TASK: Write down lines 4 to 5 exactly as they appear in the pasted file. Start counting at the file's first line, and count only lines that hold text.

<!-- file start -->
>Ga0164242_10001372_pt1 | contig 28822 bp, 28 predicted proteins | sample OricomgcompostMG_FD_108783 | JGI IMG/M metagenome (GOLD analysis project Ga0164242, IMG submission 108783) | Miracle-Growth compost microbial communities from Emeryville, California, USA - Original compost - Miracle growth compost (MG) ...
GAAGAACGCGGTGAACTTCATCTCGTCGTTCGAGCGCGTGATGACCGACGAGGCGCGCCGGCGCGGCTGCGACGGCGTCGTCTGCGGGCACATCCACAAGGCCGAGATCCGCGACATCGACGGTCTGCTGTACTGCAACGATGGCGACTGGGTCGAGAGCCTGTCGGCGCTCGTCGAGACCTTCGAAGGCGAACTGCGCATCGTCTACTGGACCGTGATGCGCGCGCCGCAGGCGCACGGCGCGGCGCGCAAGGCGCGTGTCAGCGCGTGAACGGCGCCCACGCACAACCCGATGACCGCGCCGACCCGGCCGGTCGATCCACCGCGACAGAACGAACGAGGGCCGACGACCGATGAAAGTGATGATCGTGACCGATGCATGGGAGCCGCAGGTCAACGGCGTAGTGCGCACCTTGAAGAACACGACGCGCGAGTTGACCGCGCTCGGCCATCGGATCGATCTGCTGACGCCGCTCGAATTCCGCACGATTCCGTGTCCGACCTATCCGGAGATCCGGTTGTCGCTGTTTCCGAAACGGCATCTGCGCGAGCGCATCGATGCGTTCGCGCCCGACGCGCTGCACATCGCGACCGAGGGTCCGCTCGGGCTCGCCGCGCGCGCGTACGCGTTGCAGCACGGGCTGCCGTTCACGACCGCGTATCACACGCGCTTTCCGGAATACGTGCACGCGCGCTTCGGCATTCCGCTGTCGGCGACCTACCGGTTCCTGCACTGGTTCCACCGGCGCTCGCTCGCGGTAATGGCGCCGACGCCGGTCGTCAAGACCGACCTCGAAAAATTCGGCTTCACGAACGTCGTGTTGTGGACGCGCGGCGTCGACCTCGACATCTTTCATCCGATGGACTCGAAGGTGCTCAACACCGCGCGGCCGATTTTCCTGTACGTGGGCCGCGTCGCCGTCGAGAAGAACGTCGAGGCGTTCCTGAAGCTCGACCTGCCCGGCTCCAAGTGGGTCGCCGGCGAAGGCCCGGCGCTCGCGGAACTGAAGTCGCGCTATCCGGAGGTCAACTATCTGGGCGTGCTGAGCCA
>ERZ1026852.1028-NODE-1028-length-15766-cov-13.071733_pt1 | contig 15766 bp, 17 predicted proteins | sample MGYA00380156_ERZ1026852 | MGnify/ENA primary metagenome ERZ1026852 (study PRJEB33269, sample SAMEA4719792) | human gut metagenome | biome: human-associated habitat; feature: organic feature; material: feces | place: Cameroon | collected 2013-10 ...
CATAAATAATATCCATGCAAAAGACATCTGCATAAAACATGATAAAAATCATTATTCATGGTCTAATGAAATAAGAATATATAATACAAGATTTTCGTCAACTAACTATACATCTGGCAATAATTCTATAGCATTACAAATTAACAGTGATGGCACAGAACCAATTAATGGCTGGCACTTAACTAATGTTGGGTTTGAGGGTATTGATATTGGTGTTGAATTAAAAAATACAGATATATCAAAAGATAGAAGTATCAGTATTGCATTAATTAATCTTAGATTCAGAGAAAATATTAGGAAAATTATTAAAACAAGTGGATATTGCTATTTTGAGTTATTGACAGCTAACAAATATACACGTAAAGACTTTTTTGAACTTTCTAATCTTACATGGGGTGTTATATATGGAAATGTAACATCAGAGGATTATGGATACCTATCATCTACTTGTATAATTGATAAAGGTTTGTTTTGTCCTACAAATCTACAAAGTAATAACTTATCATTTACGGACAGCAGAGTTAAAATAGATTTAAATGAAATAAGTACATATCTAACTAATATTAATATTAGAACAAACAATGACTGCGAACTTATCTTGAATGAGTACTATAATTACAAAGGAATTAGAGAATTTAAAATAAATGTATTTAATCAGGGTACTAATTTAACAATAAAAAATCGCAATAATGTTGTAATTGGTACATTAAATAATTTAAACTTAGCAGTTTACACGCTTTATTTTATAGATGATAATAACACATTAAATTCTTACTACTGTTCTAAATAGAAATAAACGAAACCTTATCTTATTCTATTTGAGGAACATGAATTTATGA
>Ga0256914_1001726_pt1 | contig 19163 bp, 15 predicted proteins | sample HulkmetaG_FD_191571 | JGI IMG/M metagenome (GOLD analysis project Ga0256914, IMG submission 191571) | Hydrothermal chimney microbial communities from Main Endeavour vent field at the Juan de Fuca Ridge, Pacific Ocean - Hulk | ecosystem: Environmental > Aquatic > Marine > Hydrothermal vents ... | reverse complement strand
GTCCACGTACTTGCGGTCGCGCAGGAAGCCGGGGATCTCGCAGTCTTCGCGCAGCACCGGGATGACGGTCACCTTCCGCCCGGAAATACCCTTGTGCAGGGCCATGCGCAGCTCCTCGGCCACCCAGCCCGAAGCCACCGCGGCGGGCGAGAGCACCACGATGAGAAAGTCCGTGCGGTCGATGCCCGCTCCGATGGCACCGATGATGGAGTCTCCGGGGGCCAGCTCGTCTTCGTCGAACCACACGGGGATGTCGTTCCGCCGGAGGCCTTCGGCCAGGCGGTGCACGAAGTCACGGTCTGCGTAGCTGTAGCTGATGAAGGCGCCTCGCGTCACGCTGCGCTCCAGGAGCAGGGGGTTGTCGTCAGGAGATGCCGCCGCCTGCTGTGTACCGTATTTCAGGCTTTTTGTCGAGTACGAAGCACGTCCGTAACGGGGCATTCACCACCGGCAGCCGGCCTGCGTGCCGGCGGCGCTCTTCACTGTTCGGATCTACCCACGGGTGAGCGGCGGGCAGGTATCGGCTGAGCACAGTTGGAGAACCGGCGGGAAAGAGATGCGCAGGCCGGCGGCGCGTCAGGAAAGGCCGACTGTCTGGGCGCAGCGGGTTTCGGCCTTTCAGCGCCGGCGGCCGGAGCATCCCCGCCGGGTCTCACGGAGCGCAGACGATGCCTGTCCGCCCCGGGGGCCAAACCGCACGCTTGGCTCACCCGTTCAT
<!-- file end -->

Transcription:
CATAAATAATATCCATGCAAAAGACATCTGCATAAAACATGATAAAAATCATTATTCATGGTCTAATGAAATAAGAATATATAATACAAGATTTTCGTCAACTAACTATACATCTGGCAATAATTCTATAGCATTACAAATTAACAGTGATGGCACAGAACCAATTAATGGCTGGCACTTAACTAATGTTGGGTTTGAGGGTATTGATATTGGTGTTGAATTAAAAAATACAGATATATCAAAAGATAGAAGTATCAGTATTGCATTAATTAATCTTAGATTCAGAGAAAATATTAGGAAAATTATTAAAACAAGTGGATATTGCTATTTTGAGTTATTGACAGCTAACAAATATACACGTAAAGACTTTTTTGAACTTTCTAATCTTACATGGGGTGTTATATATGGAAATGTAACATCAGAGGATTATGGATACCTATCATCTACTTGTATAATTGATAAAGGTTTGTTTTGTCCTACAAATCTACAAAGTAATAACTTATCATTTACGGACAGCAGAGTTAAAATAGATTTAAATGAAATAAGTACATATCTAACTAATATTAATATTAGAACAAACAATGACTGCGAACTTATCTTGAATGAGTACTATAATTACAAAGGAATTAGAGAATTTAAAATAAATGTATTTAATCAGGGTACTAATTTAACAATAAAAAATCGCAATAATGTTGTAATTGGTACATTAAATAATTTAAACTTAGCAGTTTACACGCTTTATTTTATAGATGATAATAACACATTAAATTCTTACTACTGTTCTAAATAGAAATAAACGAAACCTTATCTTATTCTATTTGAGGAACATGAATTTATGA
>Ga0256914_1001726_pt1 | contig 19163 bp, 15 predicted proteins | sample HulkmetaG_FD_191571 | JGI IMG/M metagenome (GOLD analysis project Ga0256914, IMG submission 191571) | Hydrothermal chimney microbial communities from Main Endeavour vent field at the Juan de Fuca Ridge, Pacific Ocean - Hulk | ecosystem: Environmental > Aquatic > Marine > Hydrothermal vents ... | reverse complement strand